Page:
An Interview with Professor Yurou Zhong

An Interview with Professor Yurou Zhong

Professor Yurou Zhong was appointed to the EAS faculty in 2013. Since her arrival, Zhong has been teaching courses on modern Chinese literature and culture, literary theory, history of writing, and sound studies. Zhong completed her doctoral program at Columbia University in the department of East Asian Languages and Cultures and the Institute for Comparative Literature and Society in 2014 with a dissertation entitled “Scripts of Modernity: The Transnational Making of the Chinese Language and Social Reform 1916-1958.” When we posed some questions about her academic interests and background and her U of T appointment, this is how Zhong responded:

dsc02926-copyQ: What are your primary areas of research?

I work on the cultural and literary history of modern China. I am generally interested in writing systems and literacy, intersections between technology and writing, history of linguistic thought, and media theory. I am currently working on a book manuscript on the Chinese script revolution in the twentieth century.

Q: Can you describe your academic journey up until this point?

I was trained in comparative literature and cultural studies in college. I did my graduate work in East Asian Studies and Comparative Literature. My fascination with the Chinese writing system first took hold when writing my undergraduate thesis. I was puzzled when realizing that the commonly accepted dichotomy between the classical Chinese literary language and the so-called modern Chinese “vernacular”—a basic tenet of the field of modern Chinese literature—was by no means stable. More important, this dichotomy concealed a larger history of a script revolution that both threatened to obliterate the entire body of Chinese literature and marked the emergence of its modern renewal as a national literature. I have been working to make sense of that puzzle ever since.

Q: What drew you to the University of Toronto?

The University of Toronto has one of the strongest programs of East Asian studies in North America. The recent EAS curriculum reform and the vision that brought about that very reform promise even greater prospects. Our department is well-connected to many other units with an interest in Asia across the tri-campus system. It is a sizable and remarkable group. My brilliant colleagues have cultivated an unusual intellectual community that combines scholarly rigor, theoretical acumen, and genuine collegiality. It is difficult not to be attracted by such a rare combination.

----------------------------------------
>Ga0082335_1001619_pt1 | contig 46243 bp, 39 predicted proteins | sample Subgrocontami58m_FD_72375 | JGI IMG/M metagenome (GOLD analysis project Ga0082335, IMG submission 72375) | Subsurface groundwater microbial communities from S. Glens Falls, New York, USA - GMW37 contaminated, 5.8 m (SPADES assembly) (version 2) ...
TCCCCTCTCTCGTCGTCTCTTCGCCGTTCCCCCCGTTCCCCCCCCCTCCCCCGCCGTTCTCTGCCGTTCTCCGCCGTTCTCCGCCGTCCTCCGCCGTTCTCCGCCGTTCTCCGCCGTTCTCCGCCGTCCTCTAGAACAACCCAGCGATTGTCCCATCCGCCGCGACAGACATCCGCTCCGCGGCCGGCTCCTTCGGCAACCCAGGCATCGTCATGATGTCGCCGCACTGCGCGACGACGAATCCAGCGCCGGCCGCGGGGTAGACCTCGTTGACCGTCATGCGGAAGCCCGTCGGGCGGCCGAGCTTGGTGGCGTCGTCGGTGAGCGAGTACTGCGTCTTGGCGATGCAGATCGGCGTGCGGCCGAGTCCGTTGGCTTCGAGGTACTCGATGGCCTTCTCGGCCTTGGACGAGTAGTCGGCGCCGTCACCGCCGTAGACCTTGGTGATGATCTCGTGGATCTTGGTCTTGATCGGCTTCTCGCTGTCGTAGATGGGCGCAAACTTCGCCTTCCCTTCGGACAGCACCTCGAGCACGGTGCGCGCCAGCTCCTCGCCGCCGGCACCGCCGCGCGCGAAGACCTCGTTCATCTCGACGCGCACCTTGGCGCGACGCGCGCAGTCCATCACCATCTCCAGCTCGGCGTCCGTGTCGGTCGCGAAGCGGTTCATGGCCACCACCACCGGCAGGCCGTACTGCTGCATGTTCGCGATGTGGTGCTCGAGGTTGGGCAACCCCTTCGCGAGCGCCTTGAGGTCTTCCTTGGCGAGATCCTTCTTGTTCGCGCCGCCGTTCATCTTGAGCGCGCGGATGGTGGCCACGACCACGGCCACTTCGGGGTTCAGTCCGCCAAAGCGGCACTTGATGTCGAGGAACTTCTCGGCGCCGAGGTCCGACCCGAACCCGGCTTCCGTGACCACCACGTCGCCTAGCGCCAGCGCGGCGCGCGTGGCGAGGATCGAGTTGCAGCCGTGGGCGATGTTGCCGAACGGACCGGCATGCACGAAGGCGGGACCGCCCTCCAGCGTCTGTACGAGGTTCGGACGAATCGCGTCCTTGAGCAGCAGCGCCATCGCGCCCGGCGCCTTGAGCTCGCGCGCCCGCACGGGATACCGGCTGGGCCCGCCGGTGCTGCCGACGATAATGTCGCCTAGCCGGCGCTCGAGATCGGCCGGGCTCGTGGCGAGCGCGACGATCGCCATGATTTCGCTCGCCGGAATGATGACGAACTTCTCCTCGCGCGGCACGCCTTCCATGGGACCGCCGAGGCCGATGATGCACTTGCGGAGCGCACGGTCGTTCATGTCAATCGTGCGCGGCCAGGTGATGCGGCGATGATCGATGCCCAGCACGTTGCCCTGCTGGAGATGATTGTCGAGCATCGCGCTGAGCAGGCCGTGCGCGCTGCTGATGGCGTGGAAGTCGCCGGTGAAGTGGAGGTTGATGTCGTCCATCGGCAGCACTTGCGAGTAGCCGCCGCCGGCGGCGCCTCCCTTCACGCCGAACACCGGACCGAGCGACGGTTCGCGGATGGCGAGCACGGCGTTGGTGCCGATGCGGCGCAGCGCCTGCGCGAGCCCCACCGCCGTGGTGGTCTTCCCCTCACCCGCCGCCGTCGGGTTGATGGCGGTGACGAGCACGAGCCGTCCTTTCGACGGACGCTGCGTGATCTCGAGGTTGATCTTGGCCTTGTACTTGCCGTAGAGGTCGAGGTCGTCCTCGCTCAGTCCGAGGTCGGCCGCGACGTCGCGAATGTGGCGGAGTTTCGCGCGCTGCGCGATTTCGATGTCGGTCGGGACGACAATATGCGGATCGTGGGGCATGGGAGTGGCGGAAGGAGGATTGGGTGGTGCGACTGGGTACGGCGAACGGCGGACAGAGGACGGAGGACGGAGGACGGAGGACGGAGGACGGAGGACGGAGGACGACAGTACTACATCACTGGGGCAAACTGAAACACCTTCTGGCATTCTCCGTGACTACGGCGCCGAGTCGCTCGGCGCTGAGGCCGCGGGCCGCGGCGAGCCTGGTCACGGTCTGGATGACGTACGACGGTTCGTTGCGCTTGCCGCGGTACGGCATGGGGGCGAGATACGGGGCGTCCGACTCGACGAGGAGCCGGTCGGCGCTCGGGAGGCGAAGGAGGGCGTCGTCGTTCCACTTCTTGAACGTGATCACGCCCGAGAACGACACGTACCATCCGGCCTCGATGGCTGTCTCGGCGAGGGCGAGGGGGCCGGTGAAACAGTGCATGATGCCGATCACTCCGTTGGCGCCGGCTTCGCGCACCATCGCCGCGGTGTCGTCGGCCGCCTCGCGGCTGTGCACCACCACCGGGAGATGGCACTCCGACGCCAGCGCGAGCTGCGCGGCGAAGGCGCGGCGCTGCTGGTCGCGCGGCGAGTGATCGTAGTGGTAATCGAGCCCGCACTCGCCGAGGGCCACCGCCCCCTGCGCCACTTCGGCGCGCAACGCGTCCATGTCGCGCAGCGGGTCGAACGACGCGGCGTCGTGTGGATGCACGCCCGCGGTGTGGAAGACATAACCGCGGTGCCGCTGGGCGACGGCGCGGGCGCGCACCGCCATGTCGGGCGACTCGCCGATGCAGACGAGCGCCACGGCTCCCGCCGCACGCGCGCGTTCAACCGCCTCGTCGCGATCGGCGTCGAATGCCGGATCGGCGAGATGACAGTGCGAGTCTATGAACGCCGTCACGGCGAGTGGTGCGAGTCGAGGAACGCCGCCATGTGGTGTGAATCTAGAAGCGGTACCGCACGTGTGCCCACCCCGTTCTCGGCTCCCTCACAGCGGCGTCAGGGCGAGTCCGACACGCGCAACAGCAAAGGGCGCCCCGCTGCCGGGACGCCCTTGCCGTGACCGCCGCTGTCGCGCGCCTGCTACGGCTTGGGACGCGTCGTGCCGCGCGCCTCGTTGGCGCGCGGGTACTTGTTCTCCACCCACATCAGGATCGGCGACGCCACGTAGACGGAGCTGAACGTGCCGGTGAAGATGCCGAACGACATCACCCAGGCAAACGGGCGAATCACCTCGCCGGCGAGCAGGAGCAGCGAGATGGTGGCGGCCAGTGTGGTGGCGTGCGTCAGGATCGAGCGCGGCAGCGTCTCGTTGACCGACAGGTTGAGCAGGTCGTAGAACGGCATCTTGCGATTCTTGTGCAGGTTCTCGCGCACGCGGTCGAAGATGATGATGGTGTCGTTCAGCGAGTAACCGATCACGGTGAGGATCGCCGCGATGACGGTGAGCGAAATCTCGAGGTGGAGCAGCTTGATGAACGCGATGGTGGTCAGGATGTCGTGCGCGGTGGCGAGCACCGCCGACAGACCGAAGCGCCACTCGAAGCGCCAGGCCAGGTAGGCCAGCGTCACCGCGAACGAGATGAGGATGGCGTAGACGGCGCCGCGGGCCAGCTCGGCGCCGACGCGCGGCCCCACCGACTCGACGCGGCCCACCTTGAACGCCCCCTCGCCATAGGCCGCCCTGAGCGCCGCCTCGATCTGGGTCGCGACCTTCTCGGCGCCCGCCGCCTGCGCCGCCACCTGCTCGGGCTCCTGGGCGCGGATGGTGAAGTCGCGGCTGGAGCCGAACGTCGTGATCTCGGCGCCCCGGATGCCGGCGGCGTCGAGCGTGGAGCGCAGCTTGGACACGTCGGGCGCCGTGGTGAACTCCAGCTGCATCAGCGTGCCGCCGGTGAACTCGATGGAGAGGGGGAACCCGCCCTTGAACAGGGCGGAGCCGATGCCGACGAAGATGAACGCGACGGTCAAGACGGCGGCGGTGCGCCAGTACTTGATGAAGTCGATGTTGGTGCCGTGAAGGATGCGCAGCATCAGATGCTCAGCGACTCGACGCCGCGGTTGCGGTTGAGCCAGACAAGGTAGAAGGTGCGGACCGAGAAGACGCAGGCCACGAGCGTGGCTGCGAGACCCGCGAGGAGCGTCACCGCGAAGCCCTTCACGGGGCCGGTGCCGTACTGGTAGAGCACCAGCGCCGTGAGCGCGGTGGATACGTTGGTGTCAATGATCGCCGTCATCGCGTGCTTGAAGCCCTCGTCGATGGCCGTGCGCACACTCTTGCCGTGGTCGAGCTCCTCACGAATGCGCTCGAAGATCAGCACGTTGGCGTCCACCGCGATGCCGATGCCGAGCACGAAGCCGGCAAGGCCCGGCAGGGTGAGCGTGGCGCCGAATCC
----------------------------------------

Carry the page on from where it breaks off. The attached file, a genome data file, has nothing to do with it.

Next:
Q: What courses are you teaching?

As a relatively new lecturer, I am still at an early stage of building my repertoire and exploring my teaching style. I have taught both undergraduate and graduate courses on modern Chinese literature and culture, history of writing, literary theory, and media studies. I value opportunities—more like challenges—to combine teaching and research. My undergraduate seminar on the cultural history of the May Fourth Movement allowed me to invite my students to think with me—along the lines of my own book project—about the cultural enterprise that defined modern China. I take great pride in the kind of research and creative projects that my students developed coming out of that seminar. My new course on soundscapes gave me a valuable education in sound studies, and spawned a new side project for me, while compelling me to reflect on my own fascination with or even fixation on sound in general.

Q: What are you currently reading?

I am working my way through Friedrich Kittler’s Discourse Network 1800/1900 and Tang Lan’s Chinese Philology. For leisure reading, I just finished Ge Fei’s new novel Wang chun feng, an absolute masterpiece. I am also enjoying John Joseph’s extraordinary biography of Ferdinand de Saussure.